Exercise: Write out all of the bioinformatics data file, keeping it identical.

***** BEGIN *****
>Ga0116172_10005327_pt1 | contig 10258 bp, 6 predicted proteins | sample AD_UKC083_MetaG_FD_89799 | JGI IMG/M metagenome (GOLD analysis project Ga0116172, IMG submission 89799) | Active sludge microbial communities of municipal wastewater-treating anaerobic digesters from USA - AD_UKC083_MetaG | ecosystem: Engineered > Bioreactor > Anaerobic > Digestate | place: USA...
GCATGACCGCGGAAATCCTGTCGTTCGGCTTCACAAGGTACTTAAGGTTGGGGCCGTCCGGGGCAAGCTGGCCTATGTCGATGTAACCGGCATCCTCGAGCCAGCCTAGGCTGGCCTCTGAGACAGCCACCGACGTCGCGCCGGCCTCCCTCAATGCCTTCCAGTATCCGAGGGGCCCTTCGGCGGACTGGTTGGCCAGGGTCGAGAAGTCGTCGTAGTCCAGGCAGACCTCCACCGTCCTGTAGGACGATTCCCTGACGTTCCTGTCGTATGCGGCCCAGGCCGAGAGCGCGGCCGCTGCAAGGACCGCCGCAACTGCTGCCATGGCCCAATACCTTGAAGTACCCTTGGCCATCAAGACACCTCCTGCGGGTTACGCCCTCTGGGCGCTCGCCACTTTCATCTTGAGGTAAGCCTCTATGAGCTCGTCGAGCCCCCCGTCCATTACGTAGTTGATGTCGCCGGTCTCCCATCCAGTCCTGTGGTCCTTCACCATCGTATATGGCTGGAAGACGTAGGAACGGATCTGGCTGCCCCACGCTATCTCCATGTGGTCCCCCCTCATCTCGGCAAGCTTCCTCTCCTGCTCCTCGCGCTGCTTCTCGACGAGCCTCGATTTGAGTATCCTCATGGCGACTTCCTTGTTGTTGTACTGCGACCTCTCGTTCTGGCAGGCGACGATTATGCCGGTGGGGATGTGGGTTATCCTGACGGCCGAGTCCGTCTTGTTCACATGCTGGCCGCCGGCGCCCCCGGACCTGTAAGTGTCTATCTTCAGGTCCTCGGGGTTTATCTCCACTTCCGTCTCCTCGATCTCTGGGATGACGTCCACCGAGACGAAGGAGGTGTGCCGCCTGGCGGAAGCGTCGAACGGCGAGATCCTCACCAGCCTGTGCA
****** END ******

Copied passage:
>Ga0116172_10005327_pt1 | contig 10258 bp, 6 predicted proteins | sample AD_UKC083_MetaG_FD_89799 | JGI IMG/M metagenome (GOLD analysis project Ga0116172, IMG submission 89799) | Active sludge microbial communities of municipal wastewater-treating anaerobic digesters from USA - AD_UKC083_MetaG | ecosystem: Engineered > Bioreactor > Anaerobic > Digestate | place: USA...
GCATGACCGCGGAAATCCTGTCGTTCGGCTTCACAAGGTACTTAAGGTTGGGGCCGTCCGGGGCAAGCTGGCCTATGTCGATGTAACCGGCATCCTCGAGCCAGCCTAGGCTGGCCTCTGAGACAGCCACCGACGTCGCGCCGGCCTCCCTCAATGCCTTCCAGTATCCGAGGGGCCCTTCGGCGGACTGGTTGGCCAGGGTCGAGAAGTCGTCGTAGTCCAGGCAGACCTCCACCGTCCTGTAGGACGATTCCCTGACGTTCCTGTCGTATGCGGCCCAGGCCGAGAGCGCGGCCGCTGCAAGGACCGCCGCAACTGCTGCCATGGCCCAATACCTTGAAGTACCCTTGGCCATCAAGACACCTCCTGCGGGTTACGCCCTCTGGGCGCTCGCCACTTTCATCTTGAGGTAAGCCTCTATGAGCTCGTCGAGCCCCCCGTCCATTACGTAGTTGATGTCGCCGGTCTCCCATCCAGTCCTGTGGTCCTTCACCATCGTATATGGCTGGAAGACGTAGGAACGGATCTGGCTGCCCCACGCTATCTCCATGTGGTCCCCCCTCATCTCGGCAAGCTTCCTCTCCTGCTCCTCGCGCTGCTTCTCGACGAGCCTCGATTTGAGTATCCTCATGGCGACTTCCTTGTTGTTGTACTGCGACCTCTCGTTCTGGCAGGCGACGATTATGCCGGTGGGGATGTGGGTTATCCTGACGGCCGAGTCCGTCTTGTTCACATGCTGGCCGCCGGCGCCCCCGGACCTGTAAGTGTCTATCTTCAGGTCCTCGGGGTTTATCTCCACTTCCGTCTCCTCGATCTCTGGGATGACGTCCACCGAGACGAAGGAGGTGTGCCGCCTGGCGGAAGCGTCGAACGGCGAGATCCTCACCAGCCTGTGCA